Stay a step ahead of clients' needs by learning to recognize the most common woes that may cause pain and disfigurement to clients' toes.
Nix Numbing Neuromas
We all know the uncomfortable sensation of a small stone jabbing the bottom of your foot every time you step — but what do you do when there’s nothing there? People with Morton’s neuroma know there’s no choice but to grit their teeth and hobble on.
Morton’s neuroma results when the tissue surrounding the digital nerve leading to the toes thickens where the nerve passes under the ligament connecting to the toe bones. As with bunions, women account for nine out of 10 sufferers of Morton’s neuroma. Unlike a bunion, however,Morton’s neuroma typically leaves no visible sign. Instead, symptoms range from pain between the toes while walking, the sensation of having a stone in the bottom of the shoe, and a burning pain in the ball of the foot that may radiate into the toes. They may also experience numbness in the toes.
In diagnosing Morton’s neuroma, the American Academy of Orthopedic Surgeons recommends that doctors look for a mass or “click” between the bones of the third and fourth toes (where the tissue thickening typically occurs). The doctor also will rule out arthritis or joint inflammation by checking the range of motion in the toes. An X-ray offers the final proof by ruling out stress fractures or arthritis in nearby joints.
As with bunions and hammertoes, Morton’s neuroma can result from biomechanical deformities and tight and high-heeled shoes. APMA also cites repeated stresses and trauma to the nerve as factors contributing to the condition. AOFAS cites research that concluded roomier shoes, anti-inflammatory medications, custom foot orthotics, and local cortisone injections can provide symptomatic relief. APMA recommends choosing shoes with laces or buckles that allow for width adjustment, as well as footwear with thick, shock-absorbent soles and low heels.
“The primary goal of most early treatment regimens is to relieve pressure on areas where a neuroma develops,” APMA states. Other options include special padding at the ball of the foot and custom shoe inserts. The remaining 20% who get no relief from non-invasive options may opt for surgery to remove a small portion of the nerve or release the tissue around the nerve.
Without diagnosing the condition, advise clients who complain of the above symptoms to seek treatment from a podiatrist — but they can safely wait until after they’ve received their pedicure. Show the same considerations for patients with symptoms ofMorton’s neuroma as you would for patients with bunions and hammertoes, even if the problem isn’t as readily apparent.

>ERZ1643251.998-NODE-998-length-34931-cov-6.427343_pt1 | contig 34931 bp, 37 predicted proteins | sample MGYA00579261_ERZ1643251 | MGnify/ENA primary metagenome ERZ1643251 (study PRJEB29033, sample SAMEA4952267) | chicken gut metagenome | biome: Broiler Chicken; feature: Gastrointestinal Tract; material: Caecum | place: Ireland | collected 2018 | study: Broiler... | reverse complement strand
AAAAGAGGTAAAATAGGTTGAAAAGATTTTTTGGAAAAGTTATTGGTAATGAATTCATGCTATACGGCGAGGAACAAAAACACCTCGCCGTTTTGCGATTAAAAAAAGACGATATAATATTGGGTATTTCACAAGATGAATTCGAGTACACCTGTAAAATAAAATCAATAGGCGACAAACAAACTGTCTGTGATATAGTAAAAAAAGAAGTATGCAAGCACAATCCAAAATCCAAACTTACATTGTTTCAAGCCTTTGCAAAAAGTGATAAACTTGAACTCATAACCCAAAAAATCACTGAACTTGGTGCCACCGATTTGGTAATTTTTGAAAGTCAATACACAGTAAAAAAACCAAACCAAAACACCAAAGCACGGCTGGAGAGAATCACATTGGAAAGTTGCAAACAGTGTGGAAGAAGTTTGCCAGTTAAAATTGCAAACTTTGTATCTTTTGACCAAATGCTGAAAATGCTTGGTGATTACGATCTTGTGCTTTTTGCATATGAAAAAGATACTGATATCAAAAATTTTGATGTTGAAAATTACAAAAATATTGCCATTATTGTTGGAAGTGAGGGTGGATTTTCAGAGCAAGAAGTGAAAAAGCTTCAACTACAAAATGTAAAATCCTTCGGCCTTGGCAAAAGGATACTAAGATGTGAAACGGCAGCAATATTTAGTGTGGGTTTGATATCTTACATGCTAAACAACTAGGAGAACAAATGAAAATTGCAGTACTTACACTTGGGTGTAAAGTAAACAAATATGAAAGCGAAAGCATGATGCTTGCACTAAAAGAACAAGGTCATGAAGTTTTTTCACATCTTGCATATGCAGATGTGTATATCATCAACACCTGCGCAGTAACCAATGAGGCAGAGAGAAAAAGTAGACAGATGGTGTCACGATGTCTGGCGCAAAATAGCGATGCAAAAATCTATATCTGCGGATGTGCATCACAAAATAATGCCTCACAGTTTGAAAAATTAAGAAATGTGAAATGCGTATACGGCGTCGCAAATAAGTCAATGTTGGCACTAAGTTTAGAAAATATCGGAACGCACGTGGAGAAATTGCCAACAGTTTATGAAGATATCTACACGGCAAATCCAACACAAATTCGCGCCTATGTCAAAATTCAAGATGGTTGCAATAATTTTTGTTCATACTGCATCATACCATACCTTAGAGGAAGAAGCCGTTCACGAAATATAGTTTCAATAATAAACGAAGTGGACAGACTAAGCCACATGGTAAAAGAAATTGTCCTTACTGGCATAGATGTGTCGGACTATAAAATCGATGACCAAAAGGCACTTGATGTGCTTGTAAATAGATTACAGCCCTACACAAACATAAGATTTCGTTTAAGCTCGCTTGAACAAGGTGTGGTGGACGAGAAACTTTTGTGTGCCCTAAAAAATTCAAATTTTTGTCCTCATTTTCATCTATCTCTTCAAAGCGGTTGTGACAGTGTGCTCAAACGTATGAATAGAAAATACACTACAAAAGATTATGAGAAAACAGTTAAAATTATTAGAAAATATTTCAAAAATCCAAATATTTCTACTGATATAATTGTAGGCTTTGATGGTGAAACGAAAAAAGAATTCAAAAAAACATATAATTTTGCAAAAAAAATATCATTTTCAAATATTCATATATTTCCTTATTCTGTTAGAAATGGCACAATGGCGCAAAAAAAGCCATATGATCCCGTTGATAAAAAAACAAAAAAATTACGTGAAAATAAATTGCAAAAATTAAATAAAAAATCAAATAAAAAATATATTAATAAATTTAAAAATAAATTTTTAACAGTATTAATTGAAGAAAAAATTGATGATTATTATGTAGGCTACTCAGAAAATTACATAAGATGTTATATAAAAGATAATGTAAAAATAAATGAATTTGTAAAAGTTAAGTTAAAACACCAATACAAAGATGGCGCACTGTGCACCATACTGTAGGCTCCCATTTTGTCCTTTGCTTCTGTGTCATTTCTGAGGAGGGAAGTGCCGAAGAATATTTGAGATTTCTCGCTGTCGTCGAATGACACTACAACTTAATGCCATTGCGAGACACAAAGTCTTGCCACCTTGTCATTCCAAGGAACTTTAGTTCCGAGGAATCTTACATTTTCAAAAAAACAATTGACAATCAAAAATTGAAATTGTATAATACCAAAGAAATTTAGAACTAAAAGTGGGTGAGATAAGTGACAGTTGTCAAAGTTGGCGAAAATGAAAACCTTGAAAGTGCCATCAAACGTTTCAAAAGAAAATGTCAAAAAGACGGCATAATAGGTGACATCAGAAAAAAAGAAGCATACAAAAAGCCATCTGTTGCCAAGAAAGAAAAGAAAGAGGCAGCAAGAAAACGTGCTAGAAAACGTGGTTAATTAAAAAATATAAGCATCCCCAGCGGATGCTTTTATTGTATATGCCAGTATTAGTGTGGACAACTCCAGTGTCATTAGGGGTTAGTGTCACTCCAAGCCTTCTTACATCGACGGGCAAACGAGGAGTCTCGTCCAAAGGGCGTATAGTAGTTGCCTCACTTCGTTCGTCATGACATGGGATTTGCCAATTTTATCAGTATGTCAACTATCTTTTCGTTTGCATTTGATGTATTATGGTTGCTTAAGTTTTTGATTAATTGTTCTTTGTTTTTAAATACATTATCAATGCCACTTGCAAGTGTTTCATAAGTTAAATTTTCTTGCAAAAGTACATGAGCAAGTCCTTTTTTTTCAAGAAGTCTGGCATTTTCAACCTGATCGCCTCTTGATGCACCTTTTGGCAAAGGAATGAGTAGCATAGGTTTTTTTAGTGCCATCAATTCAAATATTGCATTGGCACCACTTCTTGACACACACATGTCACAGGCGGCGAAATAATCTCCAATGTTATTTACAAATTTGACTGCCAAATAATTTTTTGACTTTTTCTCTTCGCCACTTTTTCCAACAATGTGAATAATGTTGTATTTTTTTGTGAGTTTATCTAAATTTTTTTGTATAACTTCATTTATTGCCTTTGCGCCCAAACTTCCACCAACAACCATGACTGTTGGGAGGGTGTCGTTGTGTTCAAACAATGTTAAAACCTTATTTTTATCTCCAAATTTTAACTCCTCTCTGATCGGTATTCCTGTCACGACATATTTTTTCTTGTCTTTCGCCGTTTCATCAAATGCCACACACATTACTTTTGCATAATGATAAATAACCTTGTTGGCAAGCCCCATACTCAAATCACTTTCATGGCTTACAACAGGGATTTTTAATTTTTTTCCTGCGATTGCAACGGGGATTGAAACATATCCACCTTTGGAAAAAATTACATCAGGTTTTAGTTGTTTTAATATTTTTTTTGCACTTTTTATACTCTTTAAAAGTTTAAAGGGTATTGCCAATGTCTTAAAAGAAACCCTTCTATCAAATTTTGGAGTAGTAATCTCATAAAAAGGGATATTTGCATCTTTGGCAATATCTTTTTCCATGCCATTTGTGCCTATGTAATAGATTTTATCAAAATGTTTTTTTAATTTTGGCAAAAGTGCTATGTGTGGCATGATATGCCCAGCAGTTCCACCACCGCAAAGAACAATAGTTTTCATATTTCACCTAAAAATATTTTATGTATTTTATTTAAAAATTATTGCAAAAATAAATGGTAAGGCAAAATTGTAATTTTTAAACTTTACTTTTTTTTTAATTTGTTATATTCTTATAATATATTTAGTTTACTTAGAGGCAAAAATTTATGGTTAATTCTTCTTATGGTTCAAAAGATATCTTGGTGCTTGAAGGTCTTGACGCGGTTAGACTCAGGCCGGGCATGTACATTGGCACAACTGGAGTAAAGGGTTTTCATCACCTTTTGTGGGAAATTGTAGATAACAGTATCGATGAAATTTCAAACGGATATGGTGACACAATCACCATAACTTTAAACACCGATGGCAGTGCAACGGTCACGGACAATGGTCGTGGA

10 Shopping Tips to Make the Shoe Fit
According to the American Orthopaedic Foot and Ankle Society (AOFAS), most foot disorders can be tied to improperly fitted shoes. Women are the worst offenders, bowing to the dictates of fashion rather than comfort by donning constricting stockings and topping them with high-heeled shoes and styles with narrow toe boxes. So it should come as no surprise, says the organization, that more than 90% of foot surgeries to correct deformities such as hammertoes and bunions are performed on women.
Help your clients avoid becoming a statistic by following these 10 tips from the AOFAS and the American Podiatric Medicine Association (APMA) when shopping for stockings and shoes.
1. Invest in high-quality stockings that fit properly. APMA notes that the stretch mechanism of inexpensive nylon pantyhose constricts normal expansion of the foot while walking, which can contract the toes.
2. Nylon stockings also promote friction and perspiration, creating the ideal environment for a fungal infection. Whenever possible, wear socks made of cotton or newer synthetic materials that wick moisture away from feet.
3. Shop for shoes late in the day, when feet are largest. Bring the type of socks or stockings you’ll regularly wear with the shoe style you’re seeking.
4. Have both feet measured for length and width every time you shop. Understand, though, that sizes vary by brand and even style, so try on every pair of shoes.
5. Fit shoes to the largest foot, allowing 3/8- to 1/2-inch space between the tip of your longest toe (which isn’t always your big toe) and the end of the shoe.
6. Choose shoes that conform to the shape of your foot. The toe box (the area of the shoe where the toes reside) should allow space for you to freely wiggle all of your toes. The heel of the shoe should fit firmly, with minimal slippage. Finally, the ball of your foot should fit at the widest part of the shoe, which is where the shoe is designed to flex.
7. Flat shoes (no higher than a one-inch heel) are the best choice for optimum foot health. The best all-purpose shoe, says APMA, “is a walking shoe with ties, a Vibram type composition sole, and a relatively wide heel no more than a half or three-quarters of an inch in height.”
8. If you must buy heels, AOFAS recommends limiting the height to two inches or less, and wearing them no longer than three hours at a time. Alternate with good quality flats or athletic shoes.
9. Choose shoes for the intended activity. AOFAS, for example, has seven sub-categories for athletic shoes based on usage demands. For example, the association deems a soft upper, good shock absorption, smooth tread, and a rocker sole design as key qualities in a walking shoe. In contrast, AOFAS recommends judging a jogging shoe based on cushioning, flexibility, control and stability in the heel counter area, lightness, and good traction.
10. Walk around the store several times to make sure the shoes fit and feel good. Don’t purchase shoes that feel too tight, expecting them to stretch. Know the store’s return policy; if possible, “test-walk” the shoes in your home for a few hours.